When it comes time to purchase a car, you want to make sure you get the purchasing process right.
Way #1: Always Get Preapproved
Before you start the car buying process, you will want to get preapproved for a loan. You can get preapproved by a credit union or by a bank. You don't have to use that preapproval to purchase your car.
However, getting preapproved will allow you to see how much you can borrow and what type of terms you can qualify for. This will help you go into the car buying process with better expectations of what you can purchase.
Additionally, by getting preapproved, you give yourself leverage. Most car dealerships will want to have you go through their in-house financing as that provides them with a bigger return on the sale. You can use your preapproval to get better lending terms from the car dealership.
Way #2: Keep Negotiations Simple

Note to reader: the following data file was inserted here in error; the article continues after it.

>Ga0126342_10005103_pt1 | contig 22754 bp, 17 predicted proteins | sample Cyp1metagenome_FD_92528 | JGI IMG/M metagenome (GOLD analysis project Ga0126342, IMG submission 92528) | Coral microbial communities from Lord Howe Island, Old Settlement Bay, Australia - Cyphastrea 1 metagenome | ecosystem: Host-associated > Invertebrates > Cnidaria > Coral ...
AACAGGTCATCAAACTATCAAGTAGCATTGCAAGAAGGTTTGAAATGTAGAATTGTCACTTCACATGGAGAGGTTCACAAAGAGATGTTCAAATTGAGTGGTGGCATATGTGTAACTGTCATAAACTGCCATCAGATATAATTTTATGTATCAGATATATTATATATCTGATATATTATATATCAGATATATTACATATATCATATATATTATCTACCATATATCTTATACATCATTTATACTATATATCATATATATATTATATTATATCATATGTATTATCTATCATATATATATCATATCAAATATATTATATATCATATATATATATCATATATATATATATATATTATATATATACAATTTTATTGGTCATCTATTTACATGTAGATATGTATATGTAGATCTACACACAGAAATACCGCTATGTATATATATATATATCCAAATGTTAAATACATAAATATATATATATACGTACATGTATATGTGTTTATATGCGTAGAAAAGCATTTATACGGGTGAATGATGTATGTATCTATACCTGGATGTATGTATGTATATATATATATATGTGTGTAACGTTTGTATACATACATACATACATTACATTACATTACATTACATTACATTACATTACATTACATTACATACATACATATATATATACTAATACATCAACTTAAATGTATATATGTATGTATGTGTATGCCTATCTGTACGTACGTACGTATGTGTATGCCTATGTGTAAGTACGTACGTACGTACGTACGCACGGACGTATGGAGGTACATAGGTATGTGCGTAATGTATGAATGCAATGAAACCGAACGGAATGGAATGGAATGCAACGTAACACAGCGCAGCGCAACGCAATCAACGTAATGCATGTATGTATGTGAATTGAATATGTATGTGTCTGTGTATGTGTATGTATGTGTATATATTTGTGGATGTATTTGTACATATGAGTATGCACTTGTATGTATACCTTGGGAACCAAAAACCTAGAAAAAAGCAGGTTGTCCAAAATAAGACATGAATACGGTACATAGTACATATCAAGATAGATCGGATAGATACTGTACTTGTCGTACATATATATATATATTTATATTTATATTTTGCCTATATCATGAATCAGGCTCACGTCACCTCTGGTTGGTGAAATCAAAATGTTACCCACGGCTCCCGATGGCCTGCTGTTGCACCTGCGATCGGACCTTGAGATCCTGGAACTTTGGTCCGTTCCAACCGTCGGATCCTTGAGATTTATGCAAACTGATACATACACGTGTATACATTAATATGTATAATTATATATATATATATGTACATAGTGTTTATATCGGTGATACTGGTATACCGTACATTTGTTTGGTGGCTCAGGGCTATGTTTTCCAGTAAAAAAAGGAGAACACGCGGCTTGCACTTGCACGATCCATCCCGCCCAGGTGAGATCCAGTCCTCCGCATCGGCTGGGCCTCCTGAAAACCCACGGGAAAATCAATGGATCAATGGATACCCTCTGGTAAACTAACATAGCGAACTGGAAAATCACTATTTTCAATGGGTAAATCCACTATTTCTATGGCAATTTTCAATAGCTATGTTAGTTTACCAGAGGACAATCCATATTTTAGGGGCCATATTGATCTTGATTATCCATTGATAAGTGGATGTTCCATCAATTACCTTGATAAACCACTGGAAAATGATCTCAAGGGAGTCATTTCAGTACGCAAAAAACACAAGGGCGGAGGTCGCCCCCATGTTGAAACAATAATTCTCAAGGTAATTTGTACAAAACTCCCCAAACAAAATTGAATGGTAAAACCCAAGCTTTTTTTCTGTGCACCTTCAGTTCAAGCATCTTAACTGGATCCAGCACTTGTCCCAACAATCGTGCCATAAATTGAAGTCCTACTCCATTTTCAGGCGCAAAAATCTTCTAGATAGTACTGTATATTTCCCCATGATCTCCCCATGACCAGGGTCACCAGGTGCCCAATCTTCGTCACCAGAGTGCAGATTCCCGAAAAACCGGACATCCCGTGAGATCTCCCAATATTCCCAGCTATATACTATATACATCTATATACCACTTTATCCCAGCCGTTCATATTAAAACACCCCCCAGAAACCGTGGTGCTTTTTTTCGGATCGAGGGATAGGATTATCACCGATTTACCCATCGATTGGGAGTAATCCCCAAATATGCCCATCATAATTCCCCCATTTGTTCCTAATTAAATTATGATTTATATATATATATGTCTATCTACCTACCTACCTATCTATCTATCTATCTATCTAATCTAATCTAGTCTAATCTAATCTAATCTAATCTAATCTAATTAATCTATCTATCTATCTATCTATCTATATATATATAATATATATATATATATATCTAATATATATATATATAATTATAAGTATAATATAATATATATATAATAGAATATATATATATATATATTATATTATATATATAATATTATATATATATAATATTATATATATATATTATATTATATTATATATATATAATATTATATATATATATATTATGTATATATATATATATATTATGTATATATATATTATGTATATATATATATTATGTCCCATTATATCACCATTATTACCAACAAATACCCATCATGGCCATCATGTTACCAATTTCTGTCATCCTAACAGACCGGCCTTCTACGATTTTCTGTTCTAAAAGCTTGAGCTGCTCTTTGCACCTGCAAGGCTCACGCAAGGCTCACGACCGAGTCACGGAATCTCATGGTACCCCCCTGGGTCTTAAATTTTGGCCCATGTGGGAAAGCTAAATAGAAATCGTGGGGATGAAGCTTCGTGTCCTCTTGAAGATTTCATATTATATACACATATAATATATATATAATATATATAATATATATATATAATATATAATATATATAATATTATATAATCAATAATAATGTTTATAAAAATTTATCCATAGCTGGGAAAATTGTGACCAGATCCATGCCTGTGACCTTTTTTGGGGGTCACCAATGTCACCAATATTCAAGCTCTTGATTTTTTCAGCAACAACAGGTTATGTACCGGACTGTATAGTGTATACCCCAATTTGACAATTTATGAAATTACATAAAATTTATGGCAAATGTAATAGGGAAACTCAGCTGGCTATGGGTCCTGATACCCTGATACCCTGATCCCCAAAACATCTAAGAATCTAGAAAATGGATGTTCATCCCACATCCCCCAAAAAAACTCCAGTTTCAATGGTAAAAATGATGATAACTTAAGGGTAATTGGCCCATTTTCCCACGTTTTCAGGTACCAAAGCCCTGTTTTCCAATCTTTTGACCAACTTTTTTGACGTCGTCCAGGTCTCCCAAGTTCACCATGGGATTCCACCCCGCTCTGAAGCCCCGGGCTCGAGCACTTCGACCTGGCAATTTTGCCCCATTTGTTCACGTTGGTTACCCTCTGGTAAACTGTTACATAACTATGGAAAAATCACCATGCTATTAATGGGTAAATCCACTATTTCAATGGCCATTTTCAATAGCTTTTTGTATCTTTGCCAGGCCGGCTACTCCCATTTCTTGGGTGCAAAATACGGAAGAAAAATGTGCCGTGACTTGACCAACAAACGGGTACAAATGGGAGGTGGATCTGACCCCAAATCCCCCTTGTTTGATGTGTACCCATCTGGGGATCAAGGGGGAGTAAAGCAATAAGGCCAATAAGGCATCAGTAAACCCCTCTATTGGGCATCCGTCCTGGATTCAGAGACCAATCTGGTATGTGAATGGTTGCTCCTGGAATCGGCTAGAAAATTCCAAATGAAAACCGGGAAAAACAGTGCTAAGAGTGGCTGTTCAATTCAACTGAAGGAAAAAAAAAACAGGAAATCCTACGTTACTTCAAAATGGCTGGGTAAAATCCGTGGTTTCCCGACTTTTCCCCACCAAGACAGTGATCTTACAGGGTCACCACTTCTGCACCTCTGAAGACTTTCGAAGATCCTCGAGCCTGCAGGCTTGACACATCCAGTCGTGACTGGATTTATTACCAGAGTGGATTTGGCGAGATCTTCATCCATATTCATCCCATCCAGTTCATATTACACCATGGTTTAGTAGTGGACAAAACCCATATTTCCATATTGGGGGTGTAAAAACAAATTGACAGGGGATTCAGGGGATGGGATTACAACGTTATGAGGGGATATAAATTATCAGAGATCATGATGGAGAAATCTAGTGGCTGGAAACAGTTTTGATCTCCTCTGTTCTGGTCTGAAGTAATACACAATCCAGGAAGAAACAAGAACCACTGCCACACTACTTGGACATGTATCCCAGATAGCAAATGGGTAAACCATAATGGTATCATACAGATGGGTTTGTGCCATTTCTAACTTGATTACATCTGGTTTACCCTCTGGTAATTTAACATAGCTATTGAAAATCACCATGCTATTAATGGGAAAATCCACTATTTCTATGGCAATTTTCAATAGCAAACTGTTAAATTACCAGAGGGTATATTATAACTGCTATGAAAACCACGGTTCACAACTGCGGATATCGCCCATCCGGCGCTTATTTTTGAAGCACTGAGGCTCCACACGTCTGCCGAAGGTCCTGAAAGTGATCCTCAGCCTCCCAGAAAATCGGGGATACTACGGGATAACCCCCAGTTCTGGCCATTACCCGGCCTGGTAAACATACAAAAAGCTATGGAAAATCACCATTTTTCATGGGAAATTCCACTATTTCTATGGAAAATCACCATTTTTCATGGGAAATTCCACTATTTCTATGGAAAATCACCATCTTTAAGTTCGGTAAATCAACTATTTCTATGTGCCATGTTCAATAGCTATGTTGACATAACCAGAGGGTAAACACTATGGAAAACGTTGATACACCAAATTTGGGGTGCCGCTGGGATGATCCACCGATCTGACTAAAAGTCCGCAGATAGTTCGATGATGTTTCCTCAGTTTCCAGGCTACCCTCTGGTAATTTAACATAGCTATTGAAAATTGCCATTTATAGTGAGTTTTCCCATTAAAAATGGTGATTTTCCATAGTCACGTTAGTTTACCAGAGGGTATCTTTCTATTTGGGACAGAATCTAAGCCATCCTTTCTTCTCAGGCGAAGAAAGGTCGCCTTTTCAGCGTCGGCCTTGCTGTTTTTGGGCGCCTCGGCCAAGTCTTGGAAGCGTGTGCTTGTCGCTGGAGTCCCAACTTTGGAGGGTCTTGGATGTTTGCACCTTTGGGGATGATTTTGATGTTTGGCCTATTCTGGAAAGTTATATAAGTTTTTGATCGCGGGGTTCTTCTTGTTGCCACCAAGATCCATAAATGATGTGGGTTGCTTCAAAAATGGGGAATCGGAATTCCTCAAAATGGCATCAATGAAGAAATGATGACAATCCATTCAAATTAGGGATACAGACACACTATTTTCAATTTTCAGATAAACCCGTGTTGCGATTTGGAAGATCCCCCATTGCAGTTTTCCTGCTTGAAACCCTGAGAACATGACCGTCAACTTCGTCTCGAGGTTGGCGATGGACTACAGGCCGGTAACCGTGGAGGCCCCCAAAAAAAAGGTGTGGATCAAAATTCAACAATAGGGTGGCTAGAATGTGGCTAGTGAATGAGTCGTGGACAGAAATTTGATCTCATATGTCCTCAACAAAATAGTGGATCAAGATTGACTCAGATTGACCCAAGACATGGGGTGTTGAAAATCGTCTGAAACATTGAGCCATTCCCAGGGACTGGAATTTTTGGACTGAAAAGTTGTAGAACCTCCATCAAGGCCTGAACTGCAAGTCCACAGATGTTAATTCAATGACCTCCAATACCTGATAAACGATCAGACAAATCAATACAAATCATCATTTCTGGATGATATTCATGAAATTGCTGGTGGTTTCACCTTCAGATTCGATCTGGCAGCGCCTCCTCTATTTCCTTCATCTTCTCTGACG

Second, when it comes to negotiations, you are going to want to keep things simple. Don't try to negotiate all elements at once. Start by focusing on negotiating the price of the vehicle. After that, move on to negotiating the financing. Finally, if you have a trade-in, work on negotiating the trade-in price.
Focusing on one piece at a time will allow you to get the best deal on each individual part. If you try to negotiate everything together, you may not end up with as good a deal, and things may slip through the cracks.
Way #3: Hold Off on Add-Ons
When it comes to purchasing a car, unless you already know there are add-ons that you want, refuse them. It is common for dealerships to push additional add-ons once you have already agreed on the price, thus increasing their sale cost.
Common add-ons include things such as an extended warranty, paint protection plans, and gap insurance. An extended warranty may be worth it, but things like a paint protection plan are unnecessary as the paint will wear out at a regular rate. Gap insurance is something you can get with your insurance company.
When it comes to buying a car from a dealership, always get preapproved for a car loan so you know what you can afford to purchase and have some leverage to work with. Keep your negotiations simple, focusing first on the car's price, then on the financing, and finally on the trade-in value if you have one. Hold-off on any add-ons unless you already know going into the purchase that you want them.Share